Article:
5 Reasons You Are Not Getting Your Period When You Are Not Pregnant
Worried about a missed period when you are certain you are not pregnant? Absent periods, or amenorrhea, can happen because of a number of reasons. We tell you all about them.
There is nothing like a missed period to add more stress to your everyday life. A healthy menstrual cycle ranges from anywhere between 21 to 35 days. During menarche (your first period) and menopause, it is perfectly normal to have irregular periods. But when you miss your period for longer than one cycle, and you are certain you are not pregnant, it could point to some underlying conditions.
“Amenorrhea is the name given to missed periods”, says Dr Priyanka Sinha, Kolkata-based consultant gynaecologist at Apollo Multispeciality Hospital?. “If you were having your period regularly and it suddenly stops, the reasons could be varied, from hormonal changes to medical conditions.” The doctor tells us all about the causes of missed periods, and what you can do about them.
1. Polycystic Ovary Syndrome or PCOS.
“Almost 80 percent of women of reproductive age who visit my clinic have this problem, and amenorrhea is one of the symptoms,” says Dr Sinha. Polycystic Ovary Syndrome occurs because of hormonal imbalances in your body that can result in an increased level of androgen or male hormones in the body. As a result PCOS interferes with the growth and release of eggs from the ovaries. The interruption of ovulation causes irregular or missed periods.
Treatment: Necessary dietary and lifestyle changes can be of significant help to deal with PCOS and its symptoms. “At least thirty minutes of moderate exercise, combined with a healthy diet full of green leafy vegetables, fish and eggs, with less carbohydrates, and limited junk or processed foods can be very beneficial,” advises Dr Sinha.
2. Increase in the levels of the hormone prolactin.
Prolactin is a hormone secreted by the pituitary gland, which helps in regulating menstruation. During pregnancy, prolactin levels naturally increase, and it causes breasts to grow and develop, and helps in the production of milk after the baby is born. But outside of pregnancy, prolactin can increase due to a number of reasons. “Prolactin tends to suppress the hormones estrogen and progesterone, which causes changes to ovulation,” says Dr Sinha. “This can trigger an artificial menopause in your body.” If excess prolactin is behind your amenorrhea, you might have milkish discharge from your breasts, or headaches and visual disturbances as symptoms. Prolactin can increase because of the following reasons:
- Lack of sleep, anxiety and high levels of stress.
- Commonly available antacids which contain pantoprazole and domperidone
- Antipsychotic or antidepressant medications, or medicines that regulate high blood pressure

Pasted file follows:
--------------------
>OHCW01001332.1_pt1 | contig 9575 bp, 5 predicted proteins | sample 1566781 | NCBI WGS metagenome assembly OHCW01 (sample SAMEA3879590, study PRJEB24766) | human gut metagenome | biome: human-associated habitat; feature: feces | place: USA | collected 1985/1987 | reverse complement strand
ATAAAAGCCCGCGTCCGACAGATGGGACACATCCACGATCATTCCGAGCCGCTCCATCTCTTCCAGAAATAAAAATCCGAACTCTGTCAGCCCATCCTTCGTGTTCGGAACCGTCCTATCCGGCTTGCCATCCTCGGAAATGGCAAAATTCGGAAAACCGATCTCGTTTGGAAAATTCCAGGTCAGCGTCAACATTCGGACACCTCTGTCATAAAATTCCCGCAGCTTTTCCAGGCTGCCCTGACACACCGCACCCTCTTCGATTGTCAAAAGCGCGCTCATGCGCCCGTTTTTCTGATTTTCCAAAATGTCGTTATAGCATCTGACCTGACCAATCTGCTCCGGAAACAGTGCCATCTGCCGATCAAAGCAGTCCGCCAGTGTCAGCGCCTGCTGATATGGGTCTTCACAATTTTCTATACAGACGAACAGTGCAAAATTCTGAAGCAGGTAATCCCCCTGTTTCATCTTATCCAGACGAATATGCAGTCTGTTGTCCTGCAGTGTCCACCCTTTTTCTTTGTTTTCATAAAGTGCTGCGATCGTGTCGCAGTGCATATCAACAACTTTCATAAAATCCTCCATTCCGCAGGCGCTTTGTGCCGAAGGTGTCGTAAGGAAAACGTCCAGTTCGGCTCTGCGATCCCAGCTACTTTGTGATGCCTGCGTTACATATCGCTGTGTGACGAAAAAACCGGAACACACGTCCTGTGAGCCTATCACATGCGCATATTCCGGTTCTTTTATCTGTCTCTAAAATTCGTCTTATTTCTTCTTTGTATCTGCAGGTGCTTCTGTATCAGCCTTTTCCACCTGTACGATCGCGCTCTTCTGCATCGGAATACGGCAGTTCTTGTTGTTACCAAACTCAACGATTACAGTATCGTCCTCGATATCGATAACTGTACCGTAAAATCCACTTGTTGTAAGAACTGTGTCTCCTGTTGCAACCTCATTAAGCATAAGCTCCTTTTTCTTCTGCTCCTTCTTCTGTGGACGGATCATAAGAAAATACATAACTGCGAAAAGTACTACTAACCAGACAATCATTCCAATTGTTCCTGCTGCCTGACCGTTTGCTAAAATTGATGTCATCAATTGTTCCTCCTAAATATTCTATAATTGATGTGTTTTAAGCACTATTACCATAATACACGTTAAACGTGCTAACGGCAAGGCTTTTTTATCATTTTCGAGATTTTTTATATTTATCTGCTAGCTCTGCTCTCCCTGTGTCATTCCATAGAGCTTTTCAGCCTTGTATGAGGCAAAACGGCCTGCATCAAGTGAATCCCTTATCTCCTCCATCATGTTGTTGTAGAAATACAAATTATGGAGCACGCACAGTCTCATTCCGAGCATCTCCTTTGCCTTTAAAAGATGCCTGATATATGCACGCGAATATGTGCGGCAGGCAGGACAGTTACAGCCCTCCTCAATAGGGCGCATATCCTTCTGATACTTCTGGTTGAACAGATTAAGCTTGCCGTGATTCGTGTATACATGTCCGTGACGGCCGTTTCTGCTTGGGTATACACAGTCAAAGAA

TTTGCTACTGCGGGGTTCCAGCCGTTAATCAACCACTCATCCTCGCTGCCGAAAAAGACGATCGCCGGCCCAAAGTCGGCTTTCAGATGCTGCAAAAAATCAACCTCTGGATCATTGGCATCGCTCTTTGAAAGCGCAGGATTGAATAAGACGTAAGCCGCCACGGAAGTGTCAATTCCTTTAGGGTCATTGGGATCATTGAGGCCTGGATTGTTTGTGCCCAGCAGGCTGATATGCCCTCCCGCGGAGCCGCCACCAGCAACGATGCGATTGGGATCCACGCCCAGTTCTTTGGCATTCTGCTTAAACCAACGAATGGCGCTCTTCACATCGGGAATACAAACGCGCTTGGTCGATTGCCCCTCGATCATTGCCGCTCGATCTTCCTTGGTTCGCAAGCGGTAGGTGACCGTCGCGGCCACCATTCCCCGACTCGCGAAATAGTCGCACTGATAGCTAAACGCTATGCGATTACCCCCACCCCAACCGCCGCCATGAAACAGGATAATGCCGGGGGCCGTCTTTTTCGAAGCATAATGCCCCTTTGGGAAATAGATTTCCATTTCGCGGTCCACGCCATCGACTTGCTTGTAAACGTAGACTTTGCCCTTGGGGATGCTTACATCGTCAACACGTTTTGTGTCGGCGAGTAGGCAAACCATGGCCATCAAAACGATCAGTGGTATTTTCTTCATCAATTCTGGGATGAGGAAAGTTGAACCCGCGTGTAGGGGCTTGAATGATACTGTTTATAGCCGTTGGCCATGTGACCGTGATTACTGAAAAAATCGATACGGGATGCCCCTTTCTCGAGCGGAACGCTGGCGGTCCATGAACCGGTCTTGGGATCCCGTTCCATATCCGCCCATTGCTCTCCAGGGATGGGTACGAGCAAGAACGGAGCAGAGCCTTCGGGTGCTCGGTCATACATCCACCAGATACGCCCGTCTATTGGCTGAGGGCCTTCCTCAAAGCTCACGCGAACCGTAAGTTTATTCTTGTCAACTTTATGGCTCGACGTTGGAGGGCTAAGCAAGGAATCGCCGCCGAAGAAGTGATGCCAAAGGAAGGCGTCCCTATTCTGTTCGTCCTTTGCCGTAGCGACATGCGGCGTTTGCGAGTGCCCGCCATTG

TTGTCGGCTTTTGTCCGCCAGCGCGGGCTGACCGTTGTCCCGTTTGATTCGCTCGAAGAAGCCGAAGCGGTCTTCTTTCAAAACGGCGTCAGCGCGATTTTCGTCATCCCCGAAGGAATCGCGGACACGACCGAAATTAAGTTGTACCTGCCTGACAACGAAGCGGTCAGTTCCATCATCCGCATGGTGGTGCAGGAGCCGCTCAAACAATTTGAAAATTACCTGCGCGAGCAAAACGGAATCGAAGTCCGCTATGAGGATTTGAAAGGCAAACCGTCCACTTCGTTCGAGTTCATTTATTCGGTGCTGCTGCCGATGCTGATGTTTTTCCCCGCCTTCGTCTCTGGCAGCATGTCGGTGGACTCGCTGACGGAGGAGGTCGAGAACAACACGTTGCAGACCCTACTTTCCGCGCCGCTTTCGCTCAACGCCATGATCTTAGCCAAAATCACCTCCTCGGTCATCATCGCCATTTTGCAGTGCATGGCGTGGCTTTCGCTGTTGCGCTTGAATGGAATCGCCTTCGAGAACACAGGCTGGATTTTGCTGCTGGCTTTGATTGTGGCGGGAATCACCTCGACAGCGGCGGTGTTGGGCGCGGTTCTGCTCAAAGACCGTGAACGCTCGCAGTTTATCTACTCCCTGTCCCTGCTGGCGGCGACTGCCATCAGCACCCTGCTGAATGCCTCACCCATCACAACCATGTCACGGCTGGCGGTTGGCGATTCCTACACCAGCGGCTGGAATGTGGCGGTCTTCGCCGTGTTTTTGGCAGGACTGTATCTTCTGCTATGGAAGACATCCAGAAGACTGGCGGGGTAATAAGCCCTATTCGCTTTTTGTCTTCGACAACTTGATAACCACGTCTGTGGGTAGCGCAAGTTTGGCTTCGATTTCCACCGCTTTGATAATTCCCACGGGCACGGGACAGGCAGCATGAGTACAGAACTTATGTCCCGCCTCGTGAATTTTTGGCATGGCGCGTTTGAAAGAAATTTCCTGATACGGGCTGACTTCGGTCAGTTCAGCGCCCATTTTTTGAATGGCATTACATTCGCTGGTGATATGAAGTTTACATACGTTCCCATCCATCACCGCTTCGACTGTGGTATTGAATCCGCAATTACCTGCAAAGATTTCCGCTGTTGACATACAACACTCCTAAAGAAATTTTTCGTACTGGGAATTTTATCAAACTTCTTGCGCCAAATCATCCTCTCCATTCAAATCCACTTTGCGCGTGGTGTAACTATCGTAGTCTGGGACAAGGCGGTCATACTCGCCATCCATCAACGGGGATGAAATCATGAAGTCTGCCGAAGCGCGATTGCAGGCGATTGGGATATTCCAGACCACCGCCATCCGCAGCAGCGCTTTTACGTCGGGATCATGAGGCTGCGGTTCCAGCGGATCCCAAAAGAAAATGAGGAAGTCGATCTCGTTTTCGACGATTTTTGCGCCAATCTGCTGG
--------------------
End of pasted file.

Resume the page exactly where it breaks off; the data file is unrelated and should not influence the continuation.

- In rare cases, formation of prolactinoma, a tumour at the base of the pituitary gland
Treatment: “Your gynaecologist will first check your prolactin levels through a serum prolactin test,” says Dr Sinha. “If it is below 1000, then you will be given medication to treat it. Once the prolactin levels are normal, your period will resume as before. But if the prolactin level is above 1000, and you are experiencing headaches you will be recommended to get an MRI or CT scan.” For factors like stress and anxiety, try practising relaxation techniques or getting professional help through therapy. For amenorrhea caused by medicines, ovarian assessment needs to be done to check whether ovaries are functioning properly. “Hormonal supplements may be given to reverse premature menopause,” says Dr Sinha.
3. Thyroid Issues
An overactive (hyperthyroidism) and underactive (hypothyroidism) thyroid can affect one in eight women worldwide. Your body’s metabolism and hormonal levels are regulated by the thyroid gland. Thyroid issues can cause problems with ovulation, which leads to disordered growth and shedding of the uterine lining that happens months apart. It can also cause an increase in production of prolactin, which in turn causes amenorrhea. The severity of amenorrhea will depend on the severity of the thyroid issues.
Treatment: “Much like excess prolactin, once the thyroid hormone is regulated through medication, you will again have normal periods,” says Dr Sinha.
4. Excessive weight loss due to crash diets or intense exercise.
The connection between a healthy body weight and your period is intrinsic. If there is a mismatch between the amount of energy consumed by your body in the form of food and the amount you use, then it will disrupt your reproductive functions like ovulation in order to conserve energy. Intense exercise without sufficient replenishment of calories, or diets that cut out vital food groups like carbohydrates, can trigger unhealthy weight loss that will affect your menstrual cycle, causing irregular periods.
Treatment: Improved diet as recommended by a licensed dietician, and decreased exercise will get your body back on track.
5. Changes due to birth control.
Changes in your menstrual cycle can happen when you go on or off birth control. “Injections given as contraception, such as the depo provera, given especially to breastfeeding women, can cause amenorrhea,” says Dr Sinha. Birth control pills or the intrauterine device (IUD) can also result in missed periods.
Treatment: When you stop taking the pills or injections, your cycle should go back to normal within 3 to 6 months.